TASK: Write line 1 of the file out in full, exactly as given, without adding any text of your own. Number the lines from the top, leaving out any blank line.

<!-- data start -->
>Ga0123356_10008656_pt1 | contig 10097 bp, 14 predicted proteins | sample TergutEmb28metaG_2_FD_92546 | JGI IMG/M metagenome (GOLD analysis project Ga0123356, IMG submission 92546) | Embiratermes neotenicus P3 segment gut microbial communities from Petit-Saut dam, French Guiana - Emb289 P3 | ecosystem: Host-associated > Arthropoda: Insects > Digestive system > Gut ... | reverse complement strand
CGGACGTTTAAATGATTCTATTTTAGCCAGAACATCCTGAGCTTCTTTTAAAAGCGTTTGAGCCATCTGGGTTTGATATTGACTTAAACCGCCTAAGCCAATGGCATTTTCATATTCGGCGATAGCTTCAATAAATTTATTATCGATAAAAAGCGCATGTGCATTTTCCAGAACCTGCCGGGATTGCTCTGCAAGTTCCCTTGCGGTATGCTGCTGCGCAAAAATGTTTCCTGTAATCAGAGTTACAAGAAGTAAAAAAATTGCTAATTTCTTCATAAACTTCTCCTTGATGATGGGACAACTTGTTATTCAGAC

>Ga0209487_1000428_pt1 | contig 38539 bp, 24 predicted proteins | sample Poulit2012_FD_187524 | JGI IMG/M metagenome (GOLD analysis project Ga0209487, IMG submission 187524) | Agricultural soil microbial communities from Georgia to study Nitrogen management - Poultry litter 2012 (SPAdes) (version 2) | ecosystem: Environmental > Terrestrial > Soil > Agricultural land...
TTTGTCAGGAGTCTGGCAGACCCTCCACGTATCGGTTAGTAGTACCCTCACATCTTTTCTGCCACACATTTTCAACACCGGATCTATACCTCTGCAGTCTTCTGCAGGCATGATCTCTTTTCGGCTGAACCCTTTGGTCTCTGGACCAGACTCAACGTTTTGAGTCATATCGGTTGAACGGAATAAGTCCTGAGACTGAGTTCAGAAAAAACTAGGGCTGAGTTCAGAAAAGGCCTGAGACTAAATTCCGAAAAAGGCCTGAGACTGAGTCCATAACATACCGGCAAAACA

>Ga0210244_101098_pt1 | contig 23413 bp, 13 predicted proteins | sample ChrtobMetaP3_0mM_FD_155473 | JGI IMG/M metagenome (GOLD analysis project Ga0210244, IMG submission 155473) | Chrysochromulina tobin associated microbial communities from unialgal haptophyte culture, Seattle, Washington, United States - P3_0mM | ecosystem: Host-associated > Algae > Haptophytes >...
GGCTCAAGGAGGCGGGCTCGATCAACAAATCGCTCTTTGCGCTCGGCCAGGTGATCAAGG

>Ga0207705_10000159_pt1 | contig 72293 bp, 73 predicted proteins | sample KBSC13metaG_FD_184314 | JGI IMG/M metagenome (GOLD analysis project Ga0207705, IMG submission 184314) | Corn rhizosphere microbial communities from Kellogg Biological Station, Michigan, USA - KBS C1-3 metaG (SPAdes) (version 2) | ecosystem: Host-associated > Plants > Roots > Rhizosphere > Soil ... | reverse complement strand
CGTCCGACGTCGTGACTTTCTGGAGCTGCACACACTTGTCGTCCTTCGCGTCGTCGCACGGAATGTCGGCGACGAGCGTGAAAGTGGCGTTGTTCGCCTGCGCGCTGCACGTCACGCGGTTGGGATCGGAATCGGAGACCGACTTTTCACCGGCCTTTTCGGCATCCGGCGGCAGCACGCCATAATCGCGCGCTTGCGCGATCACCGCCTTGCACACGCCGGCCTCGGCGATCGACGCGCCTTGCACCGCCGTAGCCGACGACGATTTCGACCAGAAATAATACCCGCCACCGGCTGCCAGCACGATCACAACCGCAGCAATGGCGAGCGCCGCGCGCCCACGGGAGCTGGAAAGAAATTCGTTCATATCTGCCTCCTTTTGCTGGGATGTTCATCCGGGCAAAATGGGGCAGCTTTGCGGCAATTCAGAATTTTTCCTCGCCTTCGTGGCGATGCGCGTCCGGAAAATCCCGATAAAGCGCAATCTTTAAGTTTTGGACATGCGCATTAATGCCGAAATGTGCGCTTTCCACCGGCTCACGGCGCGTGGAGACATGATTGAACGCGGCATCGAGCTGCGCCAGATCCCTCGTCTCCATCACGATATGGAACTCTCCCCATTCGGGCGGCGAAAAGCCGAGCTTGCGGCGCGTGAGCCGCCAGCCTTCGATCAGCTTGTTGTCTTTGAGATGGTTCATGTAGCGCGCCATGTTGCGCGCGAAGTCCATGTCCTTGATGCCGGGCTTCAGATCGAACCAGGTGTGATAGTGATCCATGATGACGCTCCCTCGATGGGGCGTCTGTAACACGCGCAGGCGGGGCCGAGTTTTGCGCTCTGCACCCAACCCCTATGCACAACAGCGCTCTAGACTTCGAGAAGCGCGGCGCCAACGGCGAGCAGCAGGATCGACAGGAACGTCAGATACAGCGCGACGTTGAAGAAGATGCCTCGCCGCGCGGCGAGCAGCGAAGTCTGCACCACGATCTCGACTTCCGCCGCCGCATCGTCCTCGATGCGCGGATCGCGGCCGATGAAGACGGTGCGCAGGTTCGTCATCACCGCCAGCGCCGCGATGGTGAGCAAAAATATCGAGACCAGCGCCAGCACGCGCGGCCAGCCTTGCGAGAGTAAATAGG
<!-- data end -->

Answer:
>Ga0123356_10008656_pt1 | contig 10097 bp, 14 predicted proteins | sample TergutEmb28metaG_2_FD_92546 | JGI IMG/M metagenome (GOLD analysis project Ga0123356, IMG submission 92546) | Embiratermes neotenicus P3 segment gut microbial communities from Petit-Saut dam, French Guiana - Emb289 P3 | ecosystem: Host-associated > Arthropoda: Insects > Digestive system > Gut ... | reverse complement strand